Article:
Harper Lee Breaks Her Silence At Ceremony

Pulitzer Prize-winning Alabama author, Harper Lee, accepts an award, Wednesday, Jan. 10, 2007, at the Davis Theater in Montgomery, Ala., on the occasion of a performance adaptation of her book "To Kill A Mockingbird," by Alabama high school students.
AP Photo
Although Pulitzer Prize-winning author Harper Lee's words are profound on paper, in public one might be surprised to learn of her extremely quiet demeanor and reluctance towards the media.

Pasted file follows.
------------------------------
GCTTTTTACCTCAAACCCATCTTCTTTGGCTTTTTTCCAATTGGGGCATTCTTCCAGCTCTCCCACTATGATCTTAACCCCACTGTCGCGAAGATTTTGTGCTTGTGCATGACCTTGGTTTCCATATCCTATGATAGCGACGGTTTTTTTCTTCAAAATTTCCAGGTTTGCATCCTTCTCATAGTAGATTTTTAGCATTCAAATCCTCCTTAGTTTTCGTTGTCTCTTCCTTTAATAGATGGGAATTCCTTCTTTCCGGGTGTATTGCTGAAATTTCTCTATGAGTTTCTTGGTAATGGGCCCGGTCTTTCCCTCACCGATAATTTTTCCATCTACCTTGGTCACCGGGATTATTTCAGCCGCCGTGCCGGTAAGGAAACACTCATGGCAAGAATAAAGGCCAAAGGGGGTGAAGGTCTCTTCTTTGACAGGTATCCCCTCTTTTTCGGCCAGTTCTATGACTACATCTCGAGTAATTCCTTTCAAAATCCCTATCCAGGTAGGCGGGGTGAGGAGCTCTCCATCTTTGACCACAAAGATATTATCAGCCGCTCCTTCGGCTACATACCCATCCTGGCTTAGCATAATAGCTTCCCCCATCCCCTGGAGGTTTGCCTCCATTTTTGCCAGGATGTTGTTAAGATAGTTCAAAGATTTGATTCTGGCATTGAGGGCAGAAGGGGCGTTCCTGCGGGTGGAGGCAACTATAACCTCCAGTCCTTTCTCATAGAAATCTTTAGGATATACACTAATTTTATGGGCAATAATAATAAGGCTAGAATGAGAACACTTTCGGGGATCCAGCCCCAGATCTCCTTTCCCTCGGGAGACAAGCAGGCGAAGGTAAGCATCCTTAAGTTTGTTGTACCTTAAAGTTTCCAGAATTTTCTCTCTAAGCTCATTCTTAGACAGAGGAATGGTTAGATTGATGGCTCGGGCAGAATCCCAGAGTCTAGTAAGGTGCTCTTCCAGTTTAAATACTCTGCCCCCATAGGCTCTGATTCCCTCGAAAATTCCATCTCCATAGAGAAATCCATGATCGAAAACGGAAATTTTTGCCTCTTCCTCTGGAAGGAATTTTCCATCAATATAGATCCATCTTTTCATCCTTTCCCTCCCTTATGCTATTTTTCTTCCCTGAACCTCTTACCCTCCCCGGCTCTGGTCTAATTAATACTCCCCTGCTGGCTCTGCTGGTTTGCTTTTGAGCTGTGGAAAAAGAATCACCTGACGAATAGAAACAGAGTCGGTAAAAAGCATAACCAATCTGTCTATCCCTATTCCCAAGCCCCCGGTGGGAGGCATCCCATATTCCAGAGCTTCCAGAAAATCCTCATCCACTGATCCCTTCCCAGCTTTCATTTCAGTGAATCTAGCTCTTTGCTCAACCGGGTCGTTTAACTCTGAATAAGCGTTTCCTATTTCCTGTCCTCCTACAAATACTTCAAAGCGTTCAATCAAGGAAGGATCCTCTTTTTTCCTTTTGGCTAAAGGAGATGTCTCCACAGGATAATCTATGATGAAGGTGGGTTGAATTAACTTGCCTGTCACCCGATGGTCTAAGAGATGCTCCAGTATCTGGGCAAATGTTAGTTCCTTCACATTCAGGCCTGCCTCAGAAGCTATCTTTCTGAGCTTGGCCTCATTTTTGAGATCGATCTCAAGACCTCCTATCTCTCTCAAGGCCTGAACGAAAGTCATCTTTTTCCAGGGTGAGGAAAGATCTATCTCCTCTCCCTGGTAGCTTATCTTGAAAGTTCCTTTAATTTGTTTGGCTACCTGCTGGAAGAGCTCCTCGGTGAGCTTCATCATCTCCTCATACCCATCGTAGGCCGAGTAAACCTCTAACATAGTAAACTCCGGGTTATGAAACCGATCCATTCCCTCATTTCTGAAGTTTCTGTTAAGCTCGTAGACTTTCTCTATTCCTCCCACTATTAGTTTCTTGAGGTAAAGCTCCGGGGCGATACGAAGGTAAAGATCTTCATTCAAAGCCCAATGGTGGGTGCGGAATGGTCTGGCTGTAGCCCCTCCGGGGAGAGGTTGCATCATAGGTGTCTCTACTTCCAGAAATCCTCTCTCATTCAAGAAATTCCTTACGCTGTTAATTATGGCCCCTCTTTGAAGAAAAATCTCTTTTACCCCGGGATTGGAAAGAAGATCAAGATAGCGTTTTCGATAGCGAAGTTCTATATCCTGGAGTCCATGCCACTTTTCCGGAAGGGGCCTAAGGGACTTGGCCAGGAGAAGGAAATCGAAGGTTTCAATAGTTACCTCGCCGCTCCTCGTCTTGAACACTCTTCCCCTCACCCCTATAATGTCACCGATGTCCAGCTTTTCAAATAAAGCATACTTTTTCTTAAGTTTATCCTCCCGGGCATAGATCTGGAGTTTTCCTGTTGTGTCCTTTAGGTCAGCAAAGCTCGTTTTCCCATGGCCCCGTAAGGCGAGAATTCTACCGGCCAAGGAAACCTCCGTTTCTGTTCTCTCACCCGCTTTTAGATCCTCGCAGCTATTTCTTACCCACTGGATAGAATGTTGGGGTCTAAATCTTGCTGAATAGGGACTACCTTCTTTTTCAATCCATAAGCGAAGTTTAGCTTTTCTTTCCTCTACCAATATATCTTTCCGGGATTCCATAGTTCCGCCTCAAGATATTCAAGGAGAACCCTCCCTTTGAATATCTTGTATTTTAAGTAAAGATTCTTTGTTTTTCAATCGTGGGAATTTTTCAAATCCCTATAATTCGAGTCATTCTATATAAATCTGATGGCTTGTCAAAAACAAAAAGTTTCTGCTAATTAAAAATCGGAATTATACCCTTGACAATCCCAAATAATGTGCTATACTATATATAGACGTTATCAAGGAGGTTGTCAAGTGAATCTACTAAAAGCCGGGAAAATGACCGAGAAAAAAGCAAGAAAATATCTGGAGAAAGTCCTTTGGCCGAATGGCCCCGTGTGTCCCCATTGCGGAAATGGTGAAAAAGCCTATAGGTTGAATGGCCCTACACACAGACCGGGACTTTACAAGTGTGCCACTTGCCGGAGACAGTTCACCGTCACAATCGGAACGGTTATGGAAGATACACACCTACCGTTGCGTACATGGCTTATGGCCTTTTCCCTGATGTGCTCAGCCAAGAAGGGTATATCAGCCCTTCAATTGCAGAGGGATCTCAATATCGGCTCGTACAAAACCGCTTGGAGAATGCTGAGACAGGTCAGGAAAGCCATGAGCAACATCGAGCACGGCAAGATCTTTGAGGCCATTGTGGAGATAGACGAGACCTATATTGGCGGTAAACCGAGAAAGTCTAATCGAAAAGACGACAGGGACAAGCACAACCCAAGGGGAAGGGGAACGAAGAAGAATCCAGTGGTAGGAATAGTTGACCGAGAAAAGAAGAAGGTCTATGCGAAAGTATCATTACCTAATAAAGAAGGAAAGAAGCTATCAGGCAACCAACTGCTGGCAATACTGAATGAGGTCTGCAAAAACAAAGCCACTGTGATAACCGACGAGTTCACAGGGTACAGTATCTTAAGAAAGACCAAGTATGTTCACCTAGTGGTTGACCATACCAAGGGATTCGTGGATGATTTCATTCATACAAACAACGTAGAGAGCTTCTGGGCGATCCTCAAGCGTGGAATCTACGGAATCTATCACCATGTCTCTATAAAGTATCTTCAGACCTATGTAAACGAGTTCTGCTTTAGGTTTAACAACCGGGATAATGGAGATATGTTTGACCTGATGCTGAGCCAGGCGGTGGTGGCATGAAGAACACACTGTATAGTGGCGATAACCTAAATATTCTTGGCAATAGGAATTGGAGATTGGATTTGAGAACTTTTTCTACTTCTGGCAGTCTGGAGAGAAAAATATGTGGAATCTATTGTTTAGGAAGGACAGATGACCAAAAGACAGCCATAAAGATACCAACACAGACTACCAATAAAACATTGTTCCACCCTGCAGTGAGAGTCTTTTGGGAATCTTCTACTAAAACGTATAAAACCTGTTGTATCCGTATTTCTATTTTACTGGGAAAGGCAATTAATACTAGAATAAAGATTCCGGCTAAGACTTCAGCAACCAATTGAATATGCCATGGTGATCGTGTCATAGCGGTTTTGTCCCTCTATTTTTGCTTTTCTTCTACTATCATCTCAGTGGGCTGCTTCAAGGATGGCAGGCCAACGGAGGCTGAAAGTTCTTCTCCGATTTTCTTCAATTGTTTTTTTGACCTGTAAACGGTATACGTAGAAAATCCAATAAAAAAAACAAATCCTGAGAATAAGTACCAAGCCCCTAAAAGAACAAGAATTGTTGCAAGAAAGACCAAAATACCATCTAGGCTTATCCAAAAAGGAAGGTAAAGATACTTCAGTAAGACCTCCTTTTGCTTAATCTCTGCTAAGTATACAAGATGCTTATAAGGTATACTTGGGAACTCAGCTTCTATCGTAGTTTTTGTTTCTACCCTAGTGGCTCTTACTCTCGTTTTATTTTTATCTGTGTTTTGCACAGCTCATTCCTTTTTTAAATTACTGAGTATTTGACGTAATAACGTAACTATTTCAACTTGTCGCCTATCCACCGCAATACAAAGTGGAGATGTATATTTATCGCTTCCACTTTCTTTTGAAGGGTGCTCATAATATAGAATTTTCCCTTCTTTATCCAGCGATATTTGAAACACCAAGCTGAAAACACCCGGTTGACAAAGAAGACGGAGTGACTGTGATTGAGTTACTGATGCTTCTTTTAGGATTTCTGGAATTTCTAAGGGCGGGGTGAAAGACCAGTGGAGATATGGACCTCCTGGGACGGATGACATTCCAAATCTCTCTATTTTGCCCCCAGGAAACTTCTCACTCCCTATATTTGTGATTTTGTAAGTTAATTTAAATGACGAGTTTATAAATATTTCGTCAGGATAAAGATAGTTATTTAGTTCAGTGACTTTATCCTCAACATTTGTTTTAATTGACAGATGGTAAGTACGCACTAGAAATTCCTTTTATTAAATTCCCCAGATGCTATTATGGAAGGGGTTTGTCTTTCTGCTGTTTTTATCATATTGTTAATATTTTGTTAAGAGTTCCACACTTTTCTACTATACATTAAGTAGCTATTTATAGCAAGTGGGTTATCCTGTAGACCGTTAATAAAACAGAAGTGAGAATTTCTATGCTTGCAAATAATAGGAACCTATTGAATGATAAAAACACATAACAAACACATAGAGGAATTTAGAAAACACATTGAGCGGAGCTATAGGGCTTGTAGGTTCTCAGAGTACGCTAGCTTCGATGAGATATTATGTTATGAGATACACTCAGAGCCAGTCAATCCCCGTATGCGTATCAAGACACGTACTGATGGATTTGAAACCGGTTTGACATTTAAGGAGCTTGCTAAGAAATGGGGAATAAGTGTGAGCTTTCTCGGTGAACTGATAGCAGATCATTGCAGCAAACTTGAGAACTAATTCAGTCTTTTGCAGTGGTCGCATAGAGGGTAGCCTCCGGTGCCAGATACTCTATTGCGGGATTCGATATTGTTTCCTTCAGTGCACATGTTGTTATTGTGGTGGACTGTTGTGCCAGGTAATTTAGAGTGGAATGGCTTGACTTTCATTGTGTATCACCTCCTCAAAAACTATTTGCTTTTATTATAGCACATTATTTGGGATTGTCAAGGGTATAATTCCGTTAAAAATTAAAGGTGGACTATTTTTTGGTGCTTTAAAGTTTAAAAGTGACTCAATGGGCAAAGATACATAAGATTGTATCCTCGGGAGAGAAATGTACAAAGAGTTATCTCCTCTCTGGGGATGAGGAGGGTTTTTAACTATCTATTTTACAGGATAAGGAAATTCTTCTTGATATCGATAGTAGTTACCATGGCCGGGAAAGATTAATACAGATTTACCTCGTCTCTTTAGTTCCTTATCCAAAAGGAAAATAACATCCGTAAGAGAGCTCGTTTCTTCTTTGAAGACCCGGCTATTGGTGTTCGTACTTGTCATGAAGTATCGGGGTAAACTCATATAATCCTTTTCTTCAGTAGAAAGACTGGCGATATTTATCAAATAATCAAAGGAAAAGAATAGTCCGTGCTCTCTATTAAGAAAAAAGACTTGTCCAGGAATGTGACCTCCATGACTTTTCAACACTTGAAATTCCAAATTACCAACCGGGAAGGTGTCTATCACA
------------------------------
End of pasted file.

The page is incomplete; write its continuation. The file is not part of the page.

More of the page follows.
Lee is a woman of few words and generally avoids media interviews and public appearances.

But the author of "To Kill a Mockingbird" broke her silence briefly Monday at a ceremony inducting four new members, including former home-run king Hank Aaron, into the Alabama Academy of Honor. Lee, who lives in Monroeville, is a member of the academy, which honors living Alabamians, and was in the audience for Monday's ceremony.

Photos: Book People

At the end of the ceremony, Academy of Honor chairman Tom Carruthers joked with Lee, saying he knew she had something she wanted to say to the crowd.

"Well it's better to be silent than to be a fool," Lee said.

The audience burst into laughter and gave Lee a standing ovation.